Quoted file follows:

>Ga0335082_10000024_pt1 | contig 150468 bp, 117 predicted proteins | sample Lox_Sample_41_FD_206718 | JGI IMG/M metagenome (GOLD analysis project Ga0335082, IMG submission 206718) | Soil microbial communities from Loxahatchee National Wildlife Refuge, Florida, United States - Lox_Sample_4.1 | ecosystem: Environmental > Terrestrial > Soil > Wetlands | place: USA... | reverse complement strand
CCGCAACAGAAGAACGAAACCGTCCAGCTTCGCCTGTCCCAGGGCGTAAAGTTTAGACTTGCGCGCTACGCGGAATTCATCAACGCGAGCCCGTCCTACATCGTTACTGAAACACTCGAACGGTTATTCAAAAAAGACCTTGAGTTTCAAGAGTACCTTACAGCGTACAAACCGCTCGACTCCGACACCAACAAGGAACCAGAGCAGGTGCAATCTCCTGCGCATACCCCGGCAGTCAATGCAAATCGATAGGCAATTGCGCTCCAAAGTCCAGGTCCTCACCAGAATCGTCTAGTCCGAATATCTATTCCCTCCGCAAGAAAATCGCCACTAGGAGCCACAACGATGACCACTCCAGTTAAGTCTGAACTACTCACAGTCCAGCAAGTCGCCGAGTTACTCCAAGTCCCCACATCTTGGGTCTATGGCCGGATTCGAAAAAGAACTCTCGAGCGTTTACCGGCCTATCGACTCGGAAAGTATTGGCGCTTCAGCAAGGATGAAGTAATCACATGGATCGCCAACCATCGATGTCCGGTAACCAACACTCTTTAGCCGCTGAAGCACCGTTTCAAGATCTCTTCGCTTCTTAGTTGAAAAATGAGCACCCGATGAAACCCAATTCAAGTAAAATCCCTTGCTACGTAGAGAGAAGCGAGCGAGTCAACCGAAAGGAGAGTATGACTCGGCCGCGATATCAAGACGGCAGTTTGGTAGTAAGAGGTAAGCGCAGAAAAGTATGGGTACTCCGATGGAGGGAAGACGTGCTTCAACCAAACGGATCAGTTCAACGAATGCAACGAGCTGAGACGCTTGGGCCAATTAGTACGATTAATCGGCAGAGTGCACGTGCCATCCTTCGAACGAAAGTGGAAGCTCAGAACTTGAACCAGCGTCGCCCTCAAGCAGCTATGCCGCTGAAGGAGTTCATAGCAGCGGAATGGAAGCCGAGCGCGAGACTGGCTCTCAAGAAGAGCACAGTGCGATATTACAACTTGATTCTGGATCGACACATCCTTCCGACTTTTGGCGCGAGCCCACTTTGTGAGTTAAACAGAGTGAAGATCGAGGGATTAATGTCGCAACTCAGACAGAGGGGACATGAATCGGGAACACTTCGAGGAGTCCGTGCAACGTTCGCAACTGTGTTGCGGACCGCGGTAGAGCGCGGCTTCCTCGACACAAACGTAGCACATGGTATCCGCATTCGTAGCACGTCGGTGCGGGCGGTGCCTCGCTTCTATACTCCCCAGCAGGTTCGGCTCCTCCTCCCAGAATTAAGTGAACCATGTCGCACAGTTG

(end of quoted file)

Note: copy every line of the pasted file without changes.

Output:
>Ga0335082_10000024_pt1 | contig 150468 bp, 117 predicted proteins | sample Lox_Sample_41_FD_206718 | JGI IMG/M metagenome (GOLD analysis project Ga0335082, IMG submission 206718) | Soil microbial communities from Loxahatchee National Wildlife Refuge, Florida, United States - Lox_Sample_4.1 | ecosystem: Environmental > Terrestrial > Soil > Wetlands | place: USA... | reverse complement strand
CCGCAACAGAAGAACGAAACCGTCCAGCTTCGCCTGTCCCAGGGCGTAAAGTTTAGACTTGCGCGCTACGCGGAATTCATCAACGCGAGCCCGTCCTACATCGTTACTGAAACACTCGAACGGTTATTCAAAAAAGACCTTGAGTTTCAAGAGTACCTTACAGCGTACAAACCGCTCGACTCCGACACCAACAAGGAACCAGAGCAGGTGCAATCTCCTGCGCATACCCCGGCAGTCAATGCAAATCGATAGGCAATTGCGCTCCAAAGTCCAGGTCCTCACCAGAATCGTCTAGTCCGAATATCTATTCCCTCCGCAAGAAAATCGCCACTAGGAGCCACAACGATGACCACTCCAGTTAAGTCTGAACTACTCACAGTCCAGCAAGTCGCCGAGTTACTCCAAGTCCCCACATCTTGGGTCTATGGCCGGATTCGAAAAAGAACTCTCGAGCGTTTACCGGCCTATCGACTCGGAAAGTATTGGCGCTTCAGCAAGGATGAAGTAATCACATGGATCGCCAACCATCGATGTCCGGTAACCAACACTCTTTAGCCGCTGAAGCACCGTTTCAAGATCTCTTCGCTTCTTAGTTGAAAAATGAGCACCCGATGAAACCCAATTCAAGTAAAATCCCTTGCTACGTAGAGAGAAGCGAGCGAGTCAACCGAAAGGAGAGTATGACTCGGCCGCGATATCAAGACGGCAGTTTGGTAGTAAGAGGTAAGCGCAGAAAAGTATGGGTACTCCGATGGAGGGAAGACGTGCTTCAACCAAACGGATCAGTTCAACGAATGCAACGAGCTGAGACGCTTGGGCCAATTAGTACGATTAATCGGCAGAGTGCACGTGCCATCCTTCGAACGAAAGTGGAAGCTCAGAACTTGAACCAGCGTCGCCCTCAAGCAGCTATGCCGCTGAAGGAGTTCATAGCAGCGGAATGGAAGCCGAGCGCGAGACTGGCTCTCAAGAAGAGCACAGTGCGATATTACAACTTGATTCTGGATCGACACATCCTTCCGACTTTTGGCGCGAGCCCACTTTGTGAGTTAAACAGAGTGAAGATCGAGGGATTAATGTCGCAACTCAGACAGAGGGGACATGAATCGGGAACACTTCGAGGAGTCCGTGCAACGTTCGCAACTGTGTTGCGGACCGCGGTAGAGCGCGGCTTCCTCGACACAAACGTAGCACATGGTATCCGCATTCGTAGCACGTCGGTGCGGGCGGTGCCTCGCTTCTATACTCCCCAGCAGGTTCGGCTCCTCCTCCCAGAATTAAGTGAACCATGTCGCACAGTTG